Helpful insects may soon have a new way of getting a free ride into farmers' fields--on a flying saucer. The insects are small wasps, but they won't sting you!
Instead, they will attack cotton aphids.
Farmers who free lots of the helpful wasps in their fields might be able to raise healthy cotton plants without using as much insecticide. This could help the environment and save money, too.
It would take days for farmers to walk all through their cotton fields and let loose groups of wasps in many different places. That's why scientists invented the Bugslinger. This cool device flings small, round disks loaded with wasps. The Bugslinger can fit in the back of a pickup truck. A farmer could drive around the edge of the field, stopping every now and then to launch another crew of little wasps.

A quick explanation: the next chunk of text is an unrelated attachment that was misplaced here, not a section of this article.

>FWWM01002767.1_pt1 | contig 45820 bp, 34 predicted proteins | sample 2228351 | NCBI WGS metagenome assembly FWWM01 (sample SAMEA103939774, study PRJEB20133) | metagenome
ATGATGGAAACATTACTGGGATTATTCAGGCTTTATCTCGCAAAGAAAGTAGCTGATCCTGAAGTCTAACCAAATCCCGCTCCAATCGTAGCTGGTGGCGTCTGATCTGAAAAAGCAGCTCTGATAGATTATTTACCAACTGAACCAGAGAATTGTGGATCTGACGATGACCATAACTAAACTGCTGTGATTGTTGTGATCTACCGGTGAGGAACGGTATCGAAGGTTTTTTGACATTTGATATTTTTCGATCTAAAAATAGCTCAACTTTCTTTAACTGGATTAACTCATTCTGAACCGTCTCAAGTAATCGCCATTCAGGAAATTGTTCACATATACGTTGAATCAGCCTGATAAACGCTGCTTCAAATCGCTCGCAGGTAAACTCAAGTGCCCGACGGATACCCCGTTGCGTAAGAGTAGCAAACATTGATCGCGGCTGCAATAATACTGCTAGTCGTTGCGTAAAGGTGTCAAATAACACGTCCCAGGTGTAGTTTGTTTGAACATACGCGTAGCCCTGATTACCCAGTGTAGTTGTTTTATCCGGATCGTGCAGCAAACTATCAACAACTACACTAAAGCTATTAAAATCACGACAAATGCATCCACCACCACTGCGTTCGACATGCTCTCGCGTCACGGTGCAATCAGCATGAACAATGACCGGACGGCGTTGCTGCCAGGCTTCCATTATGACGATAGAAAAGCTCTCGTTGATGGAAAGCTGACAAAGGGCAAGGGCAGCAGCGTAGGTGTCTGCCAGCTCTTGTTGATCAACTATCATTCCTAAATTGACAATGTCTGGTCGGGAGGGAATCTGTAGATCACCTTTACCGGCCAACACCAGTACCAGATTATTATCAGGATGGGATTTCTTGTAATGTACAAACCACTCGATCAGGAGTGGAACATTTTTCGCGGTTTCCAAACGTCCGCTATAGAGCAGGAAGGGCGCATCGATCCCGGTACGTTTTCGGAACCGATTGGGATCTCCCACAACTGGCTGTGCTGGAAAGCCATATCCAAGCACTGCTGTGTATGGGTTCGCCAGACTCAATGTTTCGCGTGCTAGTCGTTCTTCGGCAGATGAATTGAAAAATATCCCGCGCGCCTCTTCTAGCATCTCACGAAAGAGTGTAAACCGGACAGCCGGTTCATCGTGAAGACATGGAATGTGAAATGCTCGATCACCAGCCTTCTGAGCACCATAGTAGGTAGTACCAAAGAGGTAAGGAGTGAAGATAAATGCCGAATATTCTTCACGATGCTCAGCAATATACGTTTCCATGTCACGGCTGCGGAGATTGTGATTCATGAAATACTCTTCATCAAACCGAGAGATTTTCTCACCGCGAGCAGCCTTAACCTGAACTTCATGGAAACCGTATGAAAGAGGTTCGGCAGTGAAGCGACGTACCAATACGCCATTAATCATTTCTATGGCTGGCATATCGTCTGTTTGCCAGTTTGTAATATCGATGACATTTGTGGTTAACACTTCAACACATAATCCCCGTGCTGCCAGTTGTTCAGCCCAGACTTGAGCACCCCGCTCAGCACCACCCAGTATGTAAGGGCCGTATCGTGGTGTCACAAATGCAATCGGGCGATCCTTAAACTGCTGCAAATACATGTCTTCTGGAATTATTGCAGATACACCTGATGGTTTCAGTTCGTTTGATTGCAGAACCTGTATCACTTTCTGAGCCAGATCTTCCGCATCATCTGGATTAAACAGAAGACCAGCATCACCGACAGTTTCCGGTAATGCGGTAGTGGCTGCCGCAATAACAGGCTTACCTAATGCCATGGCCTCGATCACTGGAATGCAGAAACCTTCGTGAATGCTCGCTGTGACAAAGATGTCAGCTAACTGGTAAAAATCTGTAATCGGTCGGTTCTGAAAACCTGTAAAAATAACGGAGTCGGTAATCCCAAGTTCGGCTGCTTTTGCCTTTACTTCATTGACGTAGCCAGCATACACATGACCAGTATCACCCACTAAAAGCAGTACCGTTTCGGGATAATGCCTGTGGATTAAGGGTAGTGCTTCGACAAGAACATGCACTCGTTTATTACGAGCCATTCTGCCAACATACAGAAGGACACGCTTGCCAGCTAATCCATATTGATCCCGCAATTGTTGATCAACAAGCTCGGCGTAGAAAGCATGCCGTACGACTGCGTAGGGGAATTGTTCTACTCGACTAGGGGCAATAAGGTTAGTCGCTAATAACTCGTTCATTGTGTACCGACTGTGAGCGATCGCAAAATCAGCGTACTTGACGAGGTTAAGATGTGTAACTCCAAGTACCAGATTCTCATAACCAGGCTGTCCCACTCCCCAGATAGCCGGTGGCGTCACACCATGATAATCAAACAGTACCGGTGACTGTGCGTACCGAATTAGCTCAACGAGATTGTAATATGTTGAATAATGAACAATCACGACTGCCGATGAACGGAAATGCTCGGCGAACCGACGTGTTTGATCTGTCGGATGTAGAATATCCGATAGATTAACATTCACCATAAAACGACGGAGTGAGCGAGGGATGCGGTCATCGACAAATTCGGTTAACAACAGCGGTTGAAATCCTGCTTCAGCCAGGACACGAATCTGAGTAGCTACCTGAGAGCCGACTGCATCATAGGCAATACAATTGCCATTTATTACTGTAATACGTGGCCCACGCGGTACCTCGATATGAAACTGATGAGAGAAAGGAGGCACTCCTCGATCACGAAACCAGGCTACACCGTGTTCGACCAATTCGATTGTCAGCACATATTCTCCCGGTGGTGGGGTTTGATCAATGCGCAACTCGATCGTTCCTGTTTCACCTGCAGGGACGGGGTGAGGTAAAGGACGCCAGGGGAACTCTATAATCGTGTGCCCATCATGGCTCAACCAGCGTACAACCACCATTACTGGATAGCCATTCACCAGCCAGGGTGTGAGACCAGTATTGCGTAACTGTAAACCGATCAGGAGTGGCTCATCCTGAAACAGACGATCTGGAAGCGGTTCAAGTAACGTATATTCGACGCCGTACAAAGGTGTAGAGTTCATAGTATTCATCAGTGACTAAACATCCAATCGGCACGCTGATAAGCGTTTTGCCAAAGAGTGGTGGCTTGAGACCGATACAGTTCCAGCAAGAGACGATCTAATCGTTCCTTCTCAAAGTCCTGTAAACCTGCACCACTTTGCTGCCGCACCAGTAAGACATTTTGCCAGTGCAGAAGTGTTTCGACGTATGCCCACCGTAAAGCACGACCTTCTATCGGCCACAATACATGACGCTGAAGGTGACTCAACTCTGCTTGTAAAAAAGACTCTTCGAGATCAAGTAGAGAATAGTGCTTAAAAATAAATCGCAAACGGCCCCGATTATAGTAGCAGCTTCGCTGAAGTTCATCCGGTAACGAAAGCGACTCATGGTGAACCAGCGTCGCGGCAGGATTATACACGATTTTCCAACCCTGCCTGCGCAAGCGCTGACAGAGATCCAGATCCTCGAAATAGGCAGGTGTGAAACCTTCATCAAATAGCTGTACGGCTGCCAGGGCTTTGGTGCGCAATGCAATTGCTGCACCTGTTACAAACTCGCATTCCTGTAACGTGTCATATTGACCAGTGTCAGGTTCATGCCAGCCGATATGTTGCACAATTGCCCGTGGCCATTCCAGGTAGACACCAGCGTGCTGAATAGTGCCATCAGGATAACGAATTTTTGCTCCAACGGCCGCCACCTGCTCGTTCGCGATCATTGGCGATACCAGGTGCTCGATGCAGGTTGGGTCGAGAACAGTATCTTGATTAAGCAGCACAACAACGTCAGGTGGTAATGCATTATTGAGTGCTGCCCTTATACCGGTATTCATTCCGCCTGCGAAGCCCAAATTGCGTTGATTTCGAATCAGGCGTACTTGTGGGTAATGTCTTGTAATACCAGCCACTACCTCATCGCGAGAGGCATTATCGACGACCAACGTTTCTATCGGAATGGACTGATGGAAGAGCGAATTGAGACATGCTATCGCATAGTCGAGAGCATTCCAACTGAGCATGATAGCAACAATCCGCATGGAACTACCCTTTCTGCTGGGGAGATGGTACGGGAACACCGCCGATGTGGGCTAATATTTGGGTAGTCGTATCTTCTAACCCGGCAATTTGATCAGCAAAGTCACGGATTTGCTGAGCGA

Do you think the wasps get dizzy, though? If so, they get over it fast. After all, these insects are found about 100 miles from Cape Canaveral, Florida. Maybe they were destined to become astronauts!
The researchers who invented the Bugslinger, officially known as the "Aerodynamic Transport Body," are Lyle M. Carter, Joseph H. Chesson and John V. Penner. They work for the Agricultural Research Service.
They're made of powdered limestone. Limestone is made up of shells and skeletons of tiny sea animals known as invertebrates (in-VERT-uh-braits). Probably the chalk in your classroom has limestone in it.
Water--from rain, sprinklers or irrigation furrows--eventually causes the limestone disk to break down and get recycled into the soil.
Now the researchers want to test disks made out of natural materials that would help the soil, such as compacted peat moss or manure.
Lyle M. Carter, Joseph H. Chesson and John V. Penner are at the Western Integrated Cropping Systems Research Unit
Bugslinger story in Agricultural Research magazine
Want to see what a cotton aphid really looks like up close? Click here.